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Old 07-02-2010, 08:30 AM posted to rec.food.cooking,rec.food.drink
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On Sun, 07 Feb 2010 16:50:06 +1000, atec 77 "atec
wrote:

Miche wrote:
In article ,
"Bob Terwilliger" wrote:

I don't know the difference between the top-selling gins, e.g., Beefeater,
Gilbey's, Gordon's, or Seagram's; maybe someone here can expound on the
qualities of those gins. I am familiar with Tanqueray and Bombay Sapphire,
but neither of them strike me as something I need to seek out and consume on
a regular basis. I might just have to buy "airline" bottles of several
brands to take notes on how they differ. I'm particularly interested in the
Anchor gins (they make both a Dutch and English version), in the Rogue
Spirits' gins (both the spruce and the pink spruce), and in the Hendrick's
gins.


If you can get it, try South Gin, made in New Zealand. I rather like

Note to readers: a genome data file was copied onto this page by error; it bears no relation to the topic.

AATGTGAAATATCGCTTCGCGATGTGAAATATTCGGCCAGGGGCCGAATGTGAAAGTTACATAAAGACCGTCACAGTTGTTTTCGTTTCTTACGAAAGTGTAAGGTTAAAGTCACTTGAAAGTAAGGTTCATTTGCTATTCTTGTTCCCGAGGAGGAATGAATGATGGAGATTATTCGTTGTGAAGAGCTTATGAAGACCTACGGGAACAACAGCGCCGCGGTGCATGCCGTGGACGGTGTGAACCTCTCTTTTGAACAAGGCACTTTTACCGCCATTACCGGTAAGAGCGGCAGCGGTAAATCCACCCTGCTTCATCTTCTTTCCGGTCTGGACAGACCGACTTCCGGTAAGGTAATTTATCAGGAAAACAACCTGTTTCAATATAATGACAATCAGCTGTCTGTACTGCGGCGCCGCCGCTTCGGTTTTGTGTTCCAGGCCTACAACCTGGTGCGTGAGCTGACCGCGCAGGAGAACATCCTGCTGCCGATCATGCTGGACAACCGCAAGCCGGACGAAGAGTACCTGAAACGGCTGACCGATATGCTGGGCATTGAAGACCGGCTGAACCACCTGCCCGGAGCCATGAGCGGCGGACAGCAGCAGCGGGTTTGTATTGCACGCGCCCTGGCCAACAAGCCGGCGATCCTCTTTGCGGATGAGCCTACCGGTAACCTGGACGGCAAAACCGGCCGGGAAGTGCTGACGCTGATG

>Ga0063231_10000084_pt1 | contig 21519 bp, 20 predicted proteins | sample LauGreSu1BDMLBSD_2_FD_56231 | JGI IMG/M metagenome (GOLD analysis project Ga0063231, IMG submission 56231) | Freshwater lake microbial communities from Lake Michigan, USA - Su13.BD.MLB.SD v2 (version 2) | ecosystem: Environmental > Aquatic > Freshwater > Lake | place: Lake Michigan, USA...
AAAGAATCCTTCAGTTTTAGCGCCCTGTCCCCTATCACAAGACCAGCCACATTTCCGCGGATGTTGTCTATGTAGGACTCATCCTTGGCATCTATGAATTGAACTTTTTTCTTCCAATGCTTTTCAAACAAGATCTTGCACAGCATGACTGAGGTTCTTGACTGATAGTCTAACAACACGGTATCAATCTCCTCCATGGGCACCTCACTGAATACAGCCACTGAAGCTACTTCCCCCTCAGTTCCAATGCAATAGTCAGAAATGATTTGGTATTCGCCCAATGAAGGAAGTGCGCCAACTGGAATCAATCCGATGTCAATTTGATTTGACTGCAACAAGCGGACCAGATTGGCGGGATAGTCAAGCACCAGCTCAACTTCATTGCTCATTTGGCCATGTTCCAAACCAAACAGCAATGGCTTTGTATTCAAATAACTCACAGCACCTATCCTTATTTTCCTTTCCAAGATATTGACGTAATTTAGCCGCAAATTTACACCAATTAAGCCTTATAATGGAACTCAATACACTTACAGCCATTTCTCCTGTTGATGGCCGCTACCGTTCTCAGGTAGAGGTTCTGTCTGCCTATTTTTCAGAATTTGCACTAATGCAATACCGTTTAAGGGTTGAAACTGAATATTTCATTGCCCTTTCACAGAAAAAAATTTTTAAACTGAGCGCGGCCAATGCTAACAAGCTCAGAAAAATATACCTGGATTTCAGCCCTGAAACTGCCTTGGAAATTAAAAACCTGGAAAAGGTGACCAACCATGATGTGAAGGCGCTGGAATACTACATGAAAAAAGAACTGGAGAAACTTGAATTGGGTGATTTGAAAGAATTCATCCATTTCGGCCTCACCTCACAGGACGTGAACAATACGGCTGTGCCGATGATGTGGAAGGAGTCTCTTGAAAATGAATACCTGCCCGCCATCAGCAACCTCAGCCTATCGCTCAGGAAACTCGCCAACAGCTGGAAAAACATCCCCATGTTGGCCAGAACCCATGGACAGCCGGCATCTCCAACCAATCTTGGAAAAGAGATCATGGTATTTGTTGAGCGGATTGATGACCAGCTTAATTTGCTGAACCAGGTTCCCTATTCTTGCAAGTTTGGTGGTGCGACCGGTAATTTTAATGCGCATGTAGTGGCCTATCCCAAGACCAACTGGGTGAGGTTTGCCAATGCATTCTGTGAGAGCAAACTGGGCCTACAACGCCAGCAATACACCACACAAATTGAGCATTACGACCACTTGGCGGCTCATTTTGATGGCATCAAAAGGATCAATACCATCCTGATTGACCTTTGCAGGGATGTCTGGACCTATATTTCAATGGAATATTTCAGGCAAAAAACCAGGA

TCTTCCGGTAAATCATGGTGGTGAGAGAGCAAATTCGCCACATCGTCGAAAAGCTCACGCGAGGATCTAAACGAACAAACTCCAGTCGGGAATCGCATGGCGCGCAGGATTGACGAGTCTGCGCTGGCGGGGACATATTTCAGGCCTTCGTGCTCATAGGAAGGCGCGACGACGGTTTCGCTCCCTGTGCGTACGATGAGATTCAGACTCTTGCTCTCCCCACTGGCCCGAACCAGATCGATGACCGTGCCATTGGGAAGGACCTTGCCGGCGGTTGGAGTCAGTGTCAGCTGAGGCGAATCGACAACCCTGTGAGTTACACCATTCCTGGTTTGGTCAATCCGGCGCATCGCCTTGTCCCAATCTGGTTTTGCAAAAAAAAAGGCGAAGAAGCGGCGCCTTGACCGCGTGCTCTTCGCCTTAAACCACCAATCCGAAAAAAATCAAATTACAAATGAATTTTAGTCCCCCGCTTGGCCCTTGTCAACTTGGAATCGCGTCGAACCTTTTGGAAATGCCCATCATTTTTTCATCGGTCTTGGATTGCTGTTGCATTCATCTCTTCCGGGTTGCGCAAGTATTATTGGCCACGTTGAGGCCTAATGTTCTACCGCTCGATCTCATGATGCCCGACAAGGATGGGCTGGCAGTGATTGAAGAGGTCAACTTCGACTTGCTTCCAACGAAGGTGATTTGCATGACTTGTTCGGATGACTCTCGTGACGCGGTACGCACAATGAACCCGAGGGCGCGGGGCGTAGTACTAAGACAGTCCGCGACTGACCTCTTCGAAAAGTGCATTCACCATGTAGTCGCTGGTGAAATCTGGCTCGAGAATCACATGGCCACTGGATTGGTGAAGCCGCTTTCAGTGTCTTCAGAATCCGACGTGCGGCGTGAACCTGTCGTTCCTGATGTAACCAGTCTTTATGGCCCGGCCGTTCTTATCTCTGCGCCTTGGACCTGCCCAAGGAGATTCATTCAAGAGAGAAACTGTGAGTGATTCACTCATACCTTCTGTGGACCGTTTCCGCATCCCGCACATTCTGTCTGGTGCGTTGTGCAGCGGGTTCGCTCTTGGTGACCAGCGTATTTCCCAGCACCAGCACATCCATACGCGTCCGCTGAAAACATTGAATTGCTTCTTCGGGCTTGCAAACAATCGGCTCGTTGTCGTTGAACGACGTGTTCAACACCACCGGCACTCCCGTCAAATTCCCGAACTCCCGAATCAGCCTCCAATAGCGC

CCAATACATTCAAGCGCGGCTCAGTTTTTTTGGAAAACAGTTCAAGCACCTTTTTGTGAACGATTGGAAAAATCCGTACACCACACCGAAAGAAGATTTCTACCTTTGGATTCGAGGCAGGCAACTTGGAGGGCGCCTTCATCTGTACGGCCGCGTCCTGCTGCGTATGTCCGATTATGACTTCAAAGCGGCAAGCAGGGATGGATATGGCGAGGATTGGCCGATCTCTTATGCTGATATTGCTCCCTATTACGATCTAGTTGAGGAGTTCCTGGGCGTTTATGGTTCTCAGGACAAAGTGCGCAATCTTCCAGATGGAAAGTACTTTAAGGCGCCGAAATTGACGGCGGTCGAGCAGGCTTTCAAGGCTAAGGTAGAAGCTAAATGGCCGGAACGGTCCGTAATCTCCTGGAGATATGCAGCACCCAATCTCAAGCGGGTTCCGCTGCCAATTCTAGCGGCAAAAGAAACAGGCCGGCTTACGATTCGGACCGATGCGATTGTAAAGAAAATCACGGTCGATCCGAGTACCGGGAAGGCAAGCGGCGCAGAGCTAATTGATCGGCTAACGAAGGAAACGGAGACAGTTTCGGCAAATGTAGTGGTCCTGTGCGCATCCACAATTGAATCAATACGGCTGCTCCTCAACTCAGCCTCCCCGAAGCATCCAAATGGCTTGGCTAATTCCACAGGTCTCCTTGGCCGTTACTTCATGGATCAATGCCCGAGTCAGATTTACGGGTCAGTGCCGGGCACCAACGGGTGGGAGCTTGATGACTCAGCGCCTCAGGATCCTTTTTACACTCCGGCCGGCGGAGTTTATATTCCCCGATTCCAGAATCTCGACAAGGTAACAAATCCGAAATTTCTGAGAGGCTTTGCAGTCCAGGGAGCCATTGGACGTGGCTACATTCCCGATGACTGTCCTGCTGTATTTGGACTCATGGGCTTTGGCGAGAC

it. It's my preferred choice for gin and tonic.

http://www.southgin.com

Miche (no connection with the company other than as a happy consumer of
the product!)

I prefer my own however it is drinkable


Try Blackwoods, made in Shetland


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Old 07-02-2010, 09:21 AM posted to rec.food.cooking,rec.food.drink
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On Sun, 07 Feb 2010 19:15:32 +1000, atec 77 "atec
wrote:

wrote:
On Sun, 07 Feb 2010 16:50:06 +1000, atec 77 "atec
wrote:

Miche wrote:
In article ,
"Bob Terwilliger" wrote:

I don't know the difference between the top-selling gins, e.g., Beefeater,
Gilbey's, Gordon's, or Seagram's; maybe someone here can expound on the
qualities of those gins. I am familiar with Tanqueray and Bombay Sapphire,
but neither of them strike me as something I need to seek out and consume on
a regular basis. I might just have to buy "airline" bottles of several
brands to take notes on how they differ. I'm particularly interested in the
Anchor gins (they make both a Dutch and English version), in the Rogue
Spirits' gins (both the spruce and the pink spruce), and in the Hendrick's
gins.
If you can get it, try South Gin, made in New Zealand. I rather like
it. It's my preferred choice for gin and tonic.

http://www.southgin.com

Miche (no connection with the company other than as a happy consumer of